Minneapolis Police Chief Medaria Arradondo, whose tenure included George Floyd’s murder, will retire in January
Elizabeth Flores/Star Tribune/AP

Minneapolis Police Chief Medaria Arradondo, whose tenure included George Floyd’s murder, will retire in January

Minneapolis Police Chief Medaria Arradondo, whose tenure will be remembered for his handling of the George Floyd murder investigation, announced Monday that he will retire in mid-January.

“After much personal reflection and thoughtful discussions with my family and Mayor Frey, I have made the decision that I will not be accepting a new term as chief of the Minneapolis Police Department,” Arradondo said.

He was the city’s first Black police chief, appointed in 2017.

Arradondo was chief when Floyd died while in police custody on May 25, 2020. Video of Floyd’s death ignited protests around the US and world as protesters called for reform in policing and law enforcement treatment of Black people.

Arradondo said Monday his decision to retire was based on time and not Floyd’s murder.

“The impacts of Mr. [George] Floyd’s killing certainly will stay with me forever, but that did not render to my decision at this point,” Arradondo said. “My decision at this point, quite frankly … was just that it’s time. Thirty-two years of being able to give back to a city that I was born and raised is a blessing.”

Chief called Floyd’s death ‘gut-wrenching’

Video of the incident that led to Floyd’s death showed former officer Derek Chauvin impassively kneeling on the 46-year-old Black man’s neck and back while he was handcuffed and lying prone in the street for more than nine minutes, gasping for air and telling Minneapolis officers, “I can’t breathe.”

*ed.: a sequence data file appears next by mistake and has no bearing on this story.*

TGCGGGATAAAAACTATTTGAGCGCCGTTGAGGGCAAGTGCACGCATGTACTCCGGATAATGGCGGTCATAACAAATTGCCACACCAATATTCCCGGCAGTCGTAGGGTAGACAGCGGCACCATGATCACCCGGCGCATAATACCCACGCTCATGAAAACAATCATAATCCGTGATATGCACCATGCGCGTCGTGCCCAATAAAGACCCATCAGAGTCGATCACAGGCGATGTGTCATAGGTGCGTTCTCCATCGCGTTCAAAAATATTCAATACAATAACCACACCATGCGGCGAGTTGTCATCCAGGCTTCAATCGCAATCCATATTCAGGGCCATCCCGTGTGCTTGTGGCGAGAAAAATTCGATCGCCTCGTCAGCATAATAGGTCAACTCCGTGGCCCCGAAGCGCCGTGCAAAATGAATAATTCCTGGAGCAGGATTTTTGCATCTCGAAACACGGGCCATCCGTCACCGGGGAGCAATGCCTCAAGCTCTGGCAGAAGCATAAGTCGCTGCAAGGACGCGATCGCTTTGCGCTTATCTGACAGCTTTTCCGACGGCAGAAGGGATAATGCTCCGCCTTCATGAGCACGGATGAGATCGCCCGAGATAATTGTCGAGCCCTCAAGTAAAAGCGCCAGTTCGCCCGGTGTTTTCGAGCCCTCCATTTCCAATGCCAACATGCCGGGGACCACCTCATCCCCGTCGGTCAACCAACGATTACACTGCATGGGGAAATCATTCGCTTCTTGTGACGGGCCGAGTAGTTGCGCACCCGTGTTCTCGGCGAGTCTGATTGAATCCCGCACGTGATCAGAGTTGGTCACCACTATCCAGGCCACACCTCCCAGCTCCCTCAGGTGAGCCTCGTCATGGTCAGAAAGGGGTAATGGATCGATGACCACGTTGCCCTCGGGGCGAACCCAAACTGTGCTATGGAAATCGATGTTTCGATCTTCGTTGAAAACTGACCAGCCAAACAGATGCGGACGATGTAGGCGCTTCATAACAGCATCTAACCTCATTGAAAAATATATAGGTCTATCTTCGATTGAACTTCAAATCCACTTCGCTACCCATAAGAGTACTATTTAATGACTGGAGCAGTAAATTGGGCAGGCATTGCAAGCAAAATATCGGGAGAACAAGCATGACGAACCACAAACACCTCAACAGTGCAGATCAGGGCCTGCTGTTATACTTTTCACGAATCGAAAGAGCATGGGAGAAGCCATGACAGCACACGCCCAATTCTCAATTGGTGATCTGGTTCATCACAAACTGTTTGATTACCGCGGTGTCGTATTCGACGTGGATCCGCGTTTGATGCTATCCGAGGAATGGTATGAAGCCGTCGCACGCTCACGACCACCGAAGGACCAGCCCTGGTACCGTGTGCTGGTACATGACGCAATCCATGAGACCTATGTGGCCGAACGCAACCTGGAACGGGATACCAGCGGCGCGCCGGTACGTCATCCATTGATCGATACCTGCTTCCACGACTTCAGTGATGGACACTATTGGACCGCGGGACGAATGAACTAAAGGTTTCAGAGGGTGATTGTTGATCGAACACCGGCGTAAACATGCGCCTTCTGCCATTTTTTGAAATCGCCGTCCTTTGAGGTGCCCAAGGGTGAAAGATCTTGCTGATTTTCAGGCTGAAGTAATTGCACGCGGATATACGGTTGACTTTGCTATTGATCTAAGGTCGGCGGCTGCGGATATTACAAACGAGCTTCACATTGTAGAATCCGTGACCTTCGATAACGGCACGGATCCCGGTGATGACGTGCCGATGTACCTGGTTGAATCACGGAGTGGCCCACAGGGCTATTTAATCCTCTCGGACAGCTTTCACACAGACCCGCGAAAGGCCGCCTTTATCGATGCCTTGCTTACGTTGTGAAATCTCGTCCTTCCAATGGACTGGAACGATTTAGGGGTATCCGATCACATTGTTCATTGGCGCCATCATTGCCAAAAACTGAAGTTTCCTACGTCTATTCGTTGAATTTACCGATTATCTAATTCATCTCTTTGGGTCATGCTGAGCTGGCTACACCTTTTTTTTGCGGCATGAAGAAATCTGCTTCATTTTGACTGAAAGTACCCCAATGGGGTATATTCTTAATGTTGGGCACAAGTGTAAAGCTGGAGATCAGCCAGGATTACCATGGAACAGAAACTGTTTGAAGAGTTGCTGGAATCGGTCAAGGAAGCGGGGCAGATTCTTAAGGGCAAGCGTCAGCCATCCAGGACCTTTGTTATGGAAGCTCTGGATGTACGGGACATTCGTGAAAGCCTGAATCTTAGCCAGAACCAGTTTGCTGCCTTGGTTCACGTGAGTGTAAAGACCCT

In June 2020, Arradondo told CNN that a meeting with George Floyd’s family was “gut-wrenching” under the circumstances.

“I looked them in the eye and I said, ‘I’m sorry’ and said ‘their brother’s death is not in vain,'” he said. “The grace and the love that they showed, they hugged me and we hugged.”

Arradondo called Floyd’s death at the time a “murder” and fired four officers, saying all involved in Floyd’s death bear the same responsibility.

Chauvin was convicted in April on state murder charges. He plans to appeal that conviction.

Arradondo testified at Chauvin’s trial that the kneeling was a violation of the policies around de-escalation, objectively reasonable use of force and requirement to render aid.

“Once Mr. Floyd had stopped resisting, and certainly once he was in distress and trying to verbalize that, that should have stopped,” Arradondo testified.

Chauvin and former officers Tou Thao, J. Alexander Kueng and Thomas Lane have pleaded not guilty to federal civil rights charges stemming from Floyd’s death.

The state trial for Thao, Kueng and Lane, accused of aiding and abetting the murder of Floyd, has been postponed until March 2022.

Chief and mayor announce key changes to policing

Mayor Jacob Frey on Monday thanked Arradondo for his service.

“Throughout his time within the MPD, he’s been unabashed about his commitment to truth, to transparency, and to justice,” the mayor said.

Frey said he would announce an interim chief in the coming days.

Despite a “defund the police” measure failing at the ballot this year, Frey and Arradondo announced several key changes to the department, according to a recent report, including an overhaul to its use of force policy, a new policy on “no-knock” warrants, and a new requirement to report instances of police de-escalation attempts.

Arrandondo, who grew up in Minneapolis, said he’s “been blessed beyond measure to have served the people of this truly wonderful city.”

“After 32 years of service, I believe that now is the right time to allow for new leadership, new perspective, new focus, and new hope to lead the department forward in collaboration with our communities,” the chief said.

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